Delft Image Quality Lab

IQ Lab




A&A_dataset: The Aesthetics and visual Attention image dataset
EMMA: Database for emotion and mood recognition
i_QoE: A database for individual QoE analysis
Perceived Ringing
Eye-Tracking Release 1
Eye-Tracking Release 2
Video Task Effect


We kindly request you to cite either of the following papers in any published work if you use this dataset.

Redi J, Povoa I, "The role of visual attention in the aesthetic appeal of consumer images: a preliminary study." in proc. International Conference on Video Communication and Image Processing (VCIP 2013), 2013.

The files are password protected. To get the password you can contact Judith Redi (

Motivation and Background

Predicting the aesthetic appeal of (consumer) images is of great interest for a number of applications, from image retrieval to visual quality optimization. A key element in determining the beauty of an image is the ability of the photographer to guide the attention of the viewer to the subject of interest. To this purpose, both image simplicity (i.e., clarity of the subject [1]) and compositional rules (e.g., the well-known rule of thirds [2]), are used to drive the observer’s visual focus and ease perceptual fluency. Quite interestingly, although these are well-accepted rules-of-thumb for good photography, there has been very little effort in validating them in a scientific way, especially towards investigating the interactions between image aesthetic appeal appreciation and visual attention deployment. The A&A dataset aims at providing a basis for performing such more rigorous validation. 200 images varying in subject, composition and chromatic properties are provided along with their corresponding saliency maps, generated from tracking the eye-movements of 19 subjects while observing the images.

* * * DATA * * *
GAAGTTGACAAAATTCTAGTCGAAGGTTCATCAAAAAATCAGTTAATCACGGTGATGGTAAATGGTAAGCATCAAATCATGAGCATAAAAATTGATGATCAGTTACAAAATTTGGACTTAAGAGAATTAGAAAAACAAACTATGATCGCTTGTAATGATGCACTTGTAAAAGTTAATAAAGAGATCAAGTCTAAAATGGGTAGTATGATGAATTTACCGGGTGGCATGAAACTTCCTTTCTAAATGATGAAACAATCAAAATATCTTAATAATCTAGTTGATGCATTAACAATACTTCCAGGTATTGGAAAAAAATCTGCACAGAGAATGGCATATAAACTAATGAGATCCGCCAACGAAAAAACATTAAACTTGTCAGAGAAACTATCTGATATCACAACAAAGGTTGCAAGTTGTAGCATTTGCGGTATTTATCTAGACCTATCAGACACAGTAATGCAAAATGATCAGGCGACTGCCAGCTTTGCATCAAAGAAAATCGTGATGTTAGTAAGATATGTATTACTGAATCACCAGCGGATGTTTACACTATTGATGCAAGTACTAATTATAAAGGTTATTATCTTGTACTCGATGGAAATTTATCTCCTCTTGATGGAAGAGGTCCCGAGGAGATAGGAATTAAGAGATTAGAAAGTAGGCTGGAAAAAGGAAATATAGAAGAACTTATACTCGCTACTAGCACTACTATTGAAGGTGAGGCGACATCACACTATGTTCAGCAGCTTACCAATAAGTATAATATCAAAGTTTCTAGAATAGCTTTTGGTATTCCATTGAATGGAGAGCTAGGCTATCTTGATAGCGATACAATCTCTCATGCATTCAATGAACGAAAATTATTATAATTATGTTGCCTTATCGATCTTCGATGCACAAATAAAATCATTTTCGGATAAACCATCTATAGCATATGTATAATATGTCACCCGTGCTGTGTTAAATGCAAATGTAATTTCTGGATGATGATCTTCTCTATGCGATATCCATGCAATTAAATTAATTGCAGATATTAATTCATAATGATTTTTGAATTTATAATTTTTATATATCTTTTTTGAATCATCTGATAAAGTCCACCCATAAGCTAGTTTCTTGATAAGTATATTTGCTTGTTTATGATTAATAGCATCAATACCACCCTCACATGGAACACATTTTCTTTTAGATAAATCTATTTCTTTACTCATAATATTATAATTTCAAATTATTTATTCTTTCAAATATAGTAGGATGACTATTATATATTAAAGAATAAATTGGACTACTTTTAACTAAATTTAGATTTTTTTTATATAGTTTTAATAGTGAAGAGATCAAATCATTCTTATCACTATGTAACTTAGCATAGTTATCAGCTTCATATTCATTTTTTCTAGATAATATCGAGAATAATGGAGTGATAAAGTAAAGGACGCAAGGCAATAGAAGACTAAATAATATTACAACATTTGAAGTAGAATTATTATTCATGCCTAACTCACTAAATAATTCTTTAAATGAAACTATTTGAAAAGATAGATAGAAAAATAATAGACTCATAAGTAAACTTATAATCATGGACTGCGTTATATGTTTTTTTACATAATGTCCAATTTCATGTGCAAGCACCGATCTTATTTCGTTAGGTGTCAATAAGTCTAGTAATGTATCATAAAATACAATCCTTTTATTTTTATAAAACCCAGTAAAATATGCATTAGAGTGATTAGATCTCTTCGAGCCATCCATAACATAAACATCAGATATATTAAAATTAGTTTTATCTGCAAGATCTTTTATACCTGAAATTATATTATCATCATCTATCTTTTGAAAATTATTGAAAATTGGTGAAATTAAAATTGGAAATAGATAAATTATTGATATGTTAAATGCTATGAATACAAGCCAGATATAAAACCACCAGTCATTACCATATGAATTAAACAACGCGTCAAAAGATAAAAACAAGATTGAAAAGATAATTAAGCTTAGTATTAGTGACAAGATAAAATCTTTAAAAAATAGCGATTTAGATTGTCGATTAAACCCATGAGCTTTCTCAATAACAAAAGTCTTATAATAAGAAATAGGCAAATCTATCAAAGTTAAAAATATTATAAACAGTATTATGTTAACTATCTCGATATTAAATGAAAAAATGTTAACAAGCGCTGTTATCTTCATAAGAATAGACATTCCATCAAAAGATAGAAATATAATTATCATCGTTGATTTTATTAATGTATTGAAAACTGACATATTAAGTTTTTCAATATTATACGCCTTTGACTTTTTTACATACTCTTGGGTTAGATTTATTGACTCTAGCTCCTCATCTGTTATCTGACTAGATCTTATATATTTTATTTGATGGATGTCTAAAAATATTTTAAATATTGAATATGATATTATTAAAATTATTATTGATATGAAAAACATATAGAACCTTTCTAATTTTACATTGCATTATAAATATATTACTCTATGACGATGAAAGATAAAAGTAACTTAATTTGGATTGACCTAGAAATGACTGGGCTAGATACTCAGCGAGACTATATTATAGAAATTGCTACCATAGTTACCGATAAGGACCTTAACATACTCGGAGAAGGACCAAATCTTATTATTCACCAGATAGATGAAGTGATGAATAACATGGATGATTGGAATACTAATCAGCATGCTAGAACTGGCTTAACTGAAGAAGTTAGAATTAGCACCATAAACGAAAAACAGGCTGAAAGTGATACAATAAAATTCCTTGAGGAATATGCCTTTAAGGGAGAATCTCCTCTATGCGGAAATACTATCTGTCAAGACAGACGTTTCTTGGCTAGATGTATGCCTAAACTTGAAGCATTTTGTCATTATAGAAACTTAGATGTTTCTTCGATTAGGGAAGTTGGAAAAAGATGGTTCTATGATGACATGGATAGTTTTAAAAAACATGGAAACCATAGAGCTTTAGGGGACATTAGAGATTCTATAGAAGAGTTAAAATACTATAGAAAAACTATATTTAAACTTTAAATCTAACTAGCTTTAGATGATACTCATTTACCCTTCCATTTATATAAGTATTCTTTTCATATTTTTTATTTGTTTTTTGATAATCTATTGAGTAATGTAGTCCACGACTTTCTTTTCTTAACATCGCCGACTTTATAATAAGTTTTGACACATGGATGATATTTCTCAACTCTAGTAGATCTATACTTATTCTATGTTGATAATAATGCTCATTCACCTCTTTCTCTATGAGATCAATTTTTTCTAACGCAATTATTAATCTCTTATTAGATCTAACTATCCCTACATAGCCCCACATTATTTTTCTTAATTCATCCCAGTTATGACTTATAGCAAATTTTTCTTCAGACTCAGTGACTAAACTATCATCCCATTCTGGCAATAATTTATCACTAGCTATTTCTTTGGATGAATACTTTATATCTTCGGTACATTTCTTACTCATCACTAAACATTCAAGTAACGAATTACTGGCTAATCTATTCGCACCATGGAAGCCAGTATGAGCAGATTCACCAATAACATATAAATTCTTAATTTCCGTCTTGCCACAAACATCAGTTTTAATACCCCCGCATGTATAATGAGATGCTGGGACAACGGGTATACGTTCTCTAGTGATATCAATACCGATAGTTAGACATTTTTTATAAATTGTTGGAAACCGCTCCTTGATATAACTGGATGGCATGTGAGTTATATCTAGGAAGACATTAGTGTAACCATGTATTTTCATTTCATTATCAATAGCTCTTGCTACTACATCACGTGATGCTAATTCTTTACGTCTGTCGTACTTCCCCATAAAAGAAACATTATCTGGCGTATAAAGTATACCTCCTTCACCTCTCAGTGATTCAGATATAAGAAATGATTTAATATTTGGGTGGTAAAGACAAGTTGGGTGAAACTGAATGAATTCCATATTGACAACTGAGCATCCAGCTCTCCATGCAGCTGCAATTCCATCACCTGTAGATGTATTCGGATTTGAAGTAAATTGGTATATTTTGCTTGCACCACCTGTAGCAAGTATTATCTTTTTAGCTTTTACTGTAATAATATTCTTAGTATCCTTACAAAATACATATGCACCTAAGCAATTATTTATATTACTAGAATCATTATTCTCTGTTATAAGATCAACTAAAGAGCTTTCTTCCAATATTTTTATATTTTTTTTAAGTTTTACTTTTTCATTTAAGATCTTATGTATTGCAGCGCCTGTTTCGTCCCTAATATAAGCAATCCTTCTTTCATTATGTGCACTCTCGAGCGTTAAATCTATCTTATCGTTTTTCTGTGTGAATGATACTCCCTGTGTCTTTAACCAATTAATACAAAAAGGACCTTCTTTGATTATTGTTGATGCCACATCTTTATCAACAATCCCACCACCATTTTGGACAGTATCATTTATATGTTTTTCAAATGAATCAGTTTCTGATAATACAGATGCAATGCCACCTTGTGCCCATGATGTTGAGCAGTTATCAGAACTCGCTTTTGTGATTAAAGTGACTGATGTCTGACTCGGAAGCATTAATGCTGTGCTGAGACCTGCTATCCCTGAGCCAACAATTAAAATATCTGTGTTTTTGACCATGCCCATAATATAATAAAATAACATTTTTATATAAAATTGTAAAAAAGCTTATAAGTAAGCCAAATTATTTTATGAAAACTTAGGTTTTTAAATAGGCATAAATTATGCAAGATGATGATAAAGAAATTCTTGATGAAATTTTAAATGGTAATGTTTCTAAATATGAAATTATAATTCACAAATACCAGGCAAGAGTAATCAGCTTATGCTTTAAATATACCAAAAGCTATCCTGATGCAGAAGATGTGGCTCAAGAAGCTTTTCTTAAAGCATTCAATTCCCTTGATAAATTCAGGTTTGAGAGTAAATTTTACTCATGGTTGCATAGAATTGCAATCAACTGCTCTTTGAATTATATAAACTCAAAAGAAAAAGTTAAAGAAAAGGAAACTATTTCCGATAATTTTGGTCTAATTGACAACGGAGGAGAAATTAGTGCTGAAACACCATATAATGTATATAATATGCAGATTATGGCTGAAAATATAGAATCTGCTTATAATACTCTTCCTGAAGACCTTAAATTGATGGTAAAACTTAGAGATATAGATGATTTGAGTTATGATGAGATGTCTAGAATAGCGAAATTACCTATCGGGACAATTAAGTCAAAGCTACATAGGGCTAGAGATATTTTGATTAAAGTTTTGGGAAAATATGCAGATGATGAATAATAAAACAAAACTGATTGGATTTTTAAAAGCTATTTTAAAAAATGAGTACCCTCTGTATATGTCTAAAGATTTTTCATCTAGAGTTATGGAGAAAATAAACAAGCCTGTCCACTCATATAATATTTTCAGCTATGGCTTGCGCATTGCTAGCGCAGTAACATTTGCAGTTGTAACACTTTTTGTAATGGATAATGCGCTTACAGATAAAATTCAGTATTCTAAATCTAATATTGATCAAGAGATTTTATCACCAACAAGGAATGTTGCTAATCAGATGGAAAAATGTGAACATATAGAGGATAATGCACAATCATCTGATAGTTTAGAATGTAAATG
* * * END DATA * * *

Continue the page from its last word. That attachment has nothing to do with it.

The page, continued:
For each image we also provide an aesthetic appeal judgments of the 19 subjects, as measured on an discrete, five-point [3] scale.

Dataset summary

The dataset consists of 200 images, their subjective ratings on Aesthetic Appeal, Color likeability, Recognizability and Familiarity, and their respective fixation and saliency maps.

Of the 200 images in the dataset, 56 correspond to those already included in study [4], 26 were chosen from images freely available online, and 118 were taken from the private collection of an amateur photographer. The images cover a wide range of subject categories, labeled based on 16 categories from the website, for both expert and amateur photography. The following criteria were considered when selecting the categories:

- Compliance to categories used in computer vision literature (e.g., the LHI dataset [4]), as in the case of Landscapes, People and Sport.
- Frequent occurrence in social networks, as in the case of Food and Fashion.
- Need to encompass different levels of familiarity, as in the case of Abstract and Celebrities.